Jane Keon – special to the Sun Brown and green algae spreads near where the Honeyoey Creek empties into the Pine River in Alma on Tuesday, April 19, 2016.
By Morning Sun Staff
Posted: 03/04/18, 5:00 AM EST
An Alma College microbiologist will present findings of bacteria levels in the Pine River’s water and sediment and their resistance to antibiotics prescribed by doctors.
Tim Keeton, will present on his findings at the Healthy Pine River Task Force meeting at 7 p.m. on March 8 at the Alma Public Library at 500 E. Superior Street, according to a news release. The meeting is open to the public.
He will also explain his new study that can detect DNA down to the level of a picogram – a trillionth of a gram – using polymerase chain reaction technology.
The new study will distinguish between human and bovine DNA.
“Now that we know that antibiotic-resistant genes don’t get filtered out in water treatment plants, it’s even more important to clean the river water,” said Gary Rayburn, Chair of the Healthy Pine River citizens group.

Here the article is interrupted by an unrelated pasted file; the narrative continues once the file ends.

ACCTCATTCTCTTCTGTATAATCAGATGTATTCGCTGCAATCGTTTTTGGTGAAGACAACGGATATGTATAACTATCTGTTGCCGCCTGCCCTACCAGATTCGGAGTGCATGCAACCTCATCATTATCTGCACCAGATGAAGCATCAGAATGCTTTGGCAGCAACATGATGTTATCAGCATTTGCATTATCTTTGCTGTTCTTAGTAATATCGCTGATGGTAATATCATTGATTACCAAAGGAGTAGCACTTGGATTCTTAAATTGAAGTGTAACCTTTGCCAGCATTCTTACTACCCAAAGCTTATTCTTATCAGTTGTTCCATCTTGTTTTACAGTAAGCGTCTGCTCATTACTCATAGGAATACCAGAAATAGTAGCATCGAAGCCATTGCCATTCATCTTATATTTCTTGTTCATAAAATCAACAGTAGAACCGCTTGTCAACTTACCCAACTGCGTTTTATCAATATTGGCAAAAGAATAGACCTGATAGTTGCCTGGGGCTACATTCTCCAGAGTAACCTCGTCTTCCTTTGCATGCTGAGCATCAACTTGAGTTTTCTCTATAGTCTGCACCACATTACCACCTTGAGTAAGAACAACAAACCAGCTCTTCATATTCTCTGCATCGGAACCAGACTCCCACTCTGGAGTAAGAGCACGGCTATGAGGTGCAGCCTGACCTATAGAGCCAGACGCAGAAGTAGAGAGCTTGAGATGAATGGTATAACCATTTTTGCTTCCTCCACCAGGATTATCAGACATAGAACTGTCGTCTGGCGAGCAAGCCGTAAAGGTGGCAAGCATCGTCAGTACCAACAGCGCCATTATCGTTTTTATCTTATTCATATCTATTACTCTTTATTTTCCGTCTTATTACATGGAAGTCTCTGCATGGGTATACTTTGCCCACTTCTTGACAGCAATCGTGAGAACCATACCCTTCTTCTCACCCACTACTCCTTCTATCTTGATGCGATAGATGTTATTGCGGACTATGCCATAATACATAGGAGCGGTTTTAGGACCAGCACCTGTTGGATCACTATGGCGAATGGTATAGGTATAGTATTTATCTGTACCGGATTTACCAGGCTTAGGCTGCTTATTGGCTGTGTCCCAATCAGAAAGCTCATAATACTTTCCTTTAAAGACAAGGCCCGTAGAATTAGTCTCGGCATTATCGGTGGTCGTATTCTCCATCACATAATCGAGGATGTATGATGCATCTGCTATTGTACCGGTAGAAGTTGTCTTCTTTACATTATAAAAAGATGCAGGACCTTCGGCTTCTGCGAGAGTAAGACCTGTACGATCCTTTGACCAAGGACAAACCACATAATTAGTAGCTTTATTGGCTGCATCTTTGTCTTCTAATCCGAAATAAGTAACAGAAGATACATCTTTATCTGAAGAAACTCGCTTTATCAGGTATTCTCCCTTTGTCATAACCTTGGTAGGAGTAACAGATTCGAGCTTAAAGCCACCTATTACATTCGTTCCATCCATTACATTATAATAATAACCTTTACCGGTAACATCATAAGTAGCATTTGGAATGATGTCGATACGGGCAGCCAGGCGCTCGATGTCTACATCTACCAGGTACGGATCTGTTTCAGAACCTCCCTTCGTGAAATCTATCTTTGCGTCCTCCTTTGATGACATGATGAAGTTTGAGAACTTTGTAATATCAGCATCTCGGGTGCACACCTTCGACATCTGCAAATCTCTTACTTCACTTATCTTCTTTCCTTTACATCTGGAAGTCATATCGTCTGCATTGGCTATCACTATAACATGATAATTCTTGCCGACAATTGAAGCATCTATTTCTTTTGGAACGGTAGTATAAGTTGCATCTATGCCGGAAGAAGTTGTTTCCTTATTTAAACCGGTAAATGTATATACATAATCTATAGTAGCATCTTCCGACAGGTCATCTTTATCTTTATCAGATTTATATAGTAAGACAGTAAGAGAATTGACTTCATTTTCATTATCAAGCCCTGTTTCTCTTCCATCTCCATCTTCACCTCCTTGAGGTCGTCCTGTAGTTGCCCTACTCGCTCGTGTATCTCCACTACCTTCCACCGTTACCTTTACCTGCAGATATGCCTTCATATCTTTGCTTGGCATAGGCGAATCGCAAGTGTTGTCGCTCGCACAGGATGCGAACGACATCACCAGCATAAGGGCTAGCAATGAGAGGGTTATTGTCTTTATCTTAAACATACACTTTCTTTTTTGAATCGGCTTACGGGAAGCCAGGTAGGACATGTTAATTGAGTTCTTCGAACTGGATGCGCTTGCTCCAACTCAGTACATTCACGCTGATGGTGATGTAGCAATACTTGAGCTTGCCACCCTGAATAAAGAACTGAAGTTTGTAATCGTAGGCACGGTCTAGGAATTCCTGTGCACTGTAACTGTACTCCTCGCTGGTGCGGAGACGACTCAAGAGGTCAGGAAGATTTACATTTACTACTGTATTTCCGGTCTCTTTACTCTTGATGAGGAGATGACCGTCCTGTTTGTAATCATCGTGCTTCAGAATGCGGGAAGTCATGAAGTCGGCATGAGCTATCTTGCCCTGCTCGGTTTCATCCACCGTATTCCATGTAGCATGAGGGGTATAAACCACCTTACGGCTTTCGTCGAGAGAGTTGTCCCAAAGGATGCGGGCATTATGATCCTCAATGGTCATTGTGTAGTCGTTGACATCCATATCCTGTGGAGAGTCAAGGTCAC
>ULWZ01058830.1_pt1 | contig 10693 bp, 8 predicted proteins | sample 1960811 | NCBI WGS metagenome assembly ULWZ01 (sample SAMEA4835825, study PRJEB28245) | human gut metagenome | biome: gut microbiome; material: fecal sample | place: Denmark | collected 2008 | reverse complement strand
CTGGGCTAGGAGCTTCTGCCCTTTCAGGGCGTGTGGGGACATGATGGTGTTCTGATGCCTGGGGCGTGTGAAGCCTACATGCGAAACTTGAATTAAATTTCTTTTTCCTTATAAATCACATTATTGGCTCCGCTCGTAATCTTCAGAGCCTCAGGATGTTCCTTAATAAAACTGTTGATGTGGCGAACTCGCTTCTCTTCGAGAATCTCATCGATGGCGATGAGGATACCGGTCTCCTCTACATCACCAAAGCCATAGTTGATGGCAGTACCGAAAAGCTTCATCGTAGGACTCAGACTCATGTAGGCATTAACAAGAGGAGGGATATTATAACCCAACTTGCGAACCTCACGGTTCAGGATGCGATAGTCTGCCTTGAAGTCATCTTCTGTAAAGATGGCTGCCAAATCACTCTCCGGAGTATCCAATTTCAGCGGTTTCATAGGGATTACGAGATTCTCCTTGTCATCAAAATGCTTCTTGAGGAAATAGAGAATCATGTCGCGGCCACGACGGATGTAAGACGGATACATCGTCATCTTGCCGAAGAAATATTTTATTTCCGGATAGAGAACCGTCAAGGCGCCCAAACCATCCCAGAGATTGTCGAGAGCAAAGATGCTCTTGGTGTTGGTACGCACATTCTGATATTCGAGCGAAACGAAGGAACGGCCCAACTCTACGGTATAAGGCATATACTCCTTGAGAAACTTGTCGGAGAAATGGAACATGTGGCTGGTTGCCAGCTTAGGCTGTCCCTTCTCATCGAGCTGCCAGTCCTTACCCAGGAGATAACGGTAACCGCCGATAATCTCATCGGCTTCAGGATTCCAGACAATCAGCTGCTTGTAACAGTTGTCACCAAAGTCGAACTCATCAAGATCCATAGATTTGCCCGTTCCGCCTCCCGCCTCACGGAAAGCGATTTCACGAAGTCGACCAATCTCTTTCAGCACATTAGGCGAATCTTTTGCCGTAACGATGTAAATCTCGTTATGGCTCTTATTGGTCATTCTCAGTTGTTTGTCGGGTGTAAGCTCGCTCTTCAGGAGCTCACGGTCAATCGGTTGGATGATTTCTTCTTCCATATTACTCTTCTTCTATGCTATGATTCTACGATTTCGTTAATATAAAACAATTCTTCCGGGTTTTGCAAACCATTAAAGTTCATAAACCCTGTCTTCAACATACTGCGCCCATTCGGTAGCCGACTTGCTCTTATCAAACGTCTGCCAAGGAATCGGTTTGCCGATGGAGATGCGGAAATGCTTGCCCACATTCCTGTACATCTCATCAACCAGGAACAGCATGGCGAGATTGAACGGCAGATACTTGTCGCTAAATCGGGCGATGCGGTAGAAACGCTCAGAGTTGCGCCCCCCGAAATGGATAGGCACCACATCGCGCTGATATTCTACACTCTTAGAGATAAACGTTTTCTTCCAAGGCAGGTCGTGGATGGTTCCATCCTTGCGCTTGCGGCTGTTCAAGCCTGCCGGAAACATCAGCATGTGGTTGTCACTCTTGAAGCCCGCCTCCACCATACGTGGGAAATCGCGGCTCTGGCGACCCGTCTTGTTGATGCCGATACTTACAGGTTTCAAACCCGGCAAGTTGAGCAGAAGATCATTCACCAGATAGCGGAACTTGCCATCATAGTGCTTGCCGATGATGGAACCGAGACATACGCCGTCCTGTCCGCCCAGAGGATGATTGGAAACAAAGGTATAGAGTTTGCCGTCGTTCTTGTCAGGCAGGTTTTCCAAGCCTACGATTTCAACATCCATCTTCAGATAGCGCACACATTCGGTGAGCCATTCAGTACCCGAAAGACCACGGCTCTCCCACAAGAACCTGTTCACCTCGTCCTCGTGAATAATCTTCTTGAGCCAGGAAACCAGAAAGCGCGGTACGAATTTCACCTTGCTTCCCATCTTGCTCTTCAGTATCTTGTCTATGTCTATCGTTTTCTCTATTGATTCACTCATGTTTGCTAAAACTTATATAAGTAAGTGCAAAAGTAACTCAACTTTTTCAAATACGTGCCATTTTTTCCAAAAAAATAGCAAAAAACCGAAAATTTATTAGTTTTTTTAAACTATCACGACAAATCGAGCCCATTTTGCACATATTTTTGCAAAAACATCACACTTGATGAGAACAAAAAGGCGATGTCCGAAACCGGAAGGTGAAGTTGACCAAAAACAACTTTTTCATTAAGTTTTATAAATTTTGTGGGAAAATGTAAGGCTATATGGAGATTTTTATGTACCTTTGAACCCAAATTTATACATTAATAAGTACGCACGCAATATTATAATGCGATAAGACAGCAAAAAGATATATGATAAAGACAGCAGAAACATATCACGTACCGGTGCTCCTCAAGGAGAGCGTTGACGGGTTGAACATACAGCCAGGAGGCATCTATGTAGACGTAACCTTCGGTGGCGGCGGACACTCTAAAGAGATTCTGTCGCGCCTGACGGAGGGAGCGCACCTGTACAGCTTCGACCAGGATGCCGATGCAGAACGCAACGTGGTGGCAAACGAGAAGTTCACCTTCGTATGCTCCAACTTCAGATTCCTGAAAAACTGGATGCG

Alma and St. Louis draw about 25 percent of their drinking water from the Pine River.
Chlorine treatment at the water treatment plant kills bacteria, but not the genes that carry antibiotic resistance.
Keeton’s new study will begin this spring and continue throughout the year.
Sampling and DNA analysis is also underway from a study last summer conducted by Michigan Department of Environmental Quality.
New sampling and DNA analysis will begin this spring by Streamside Ecological Services that is helping to complete a watershed management plan for the Upper Pine River.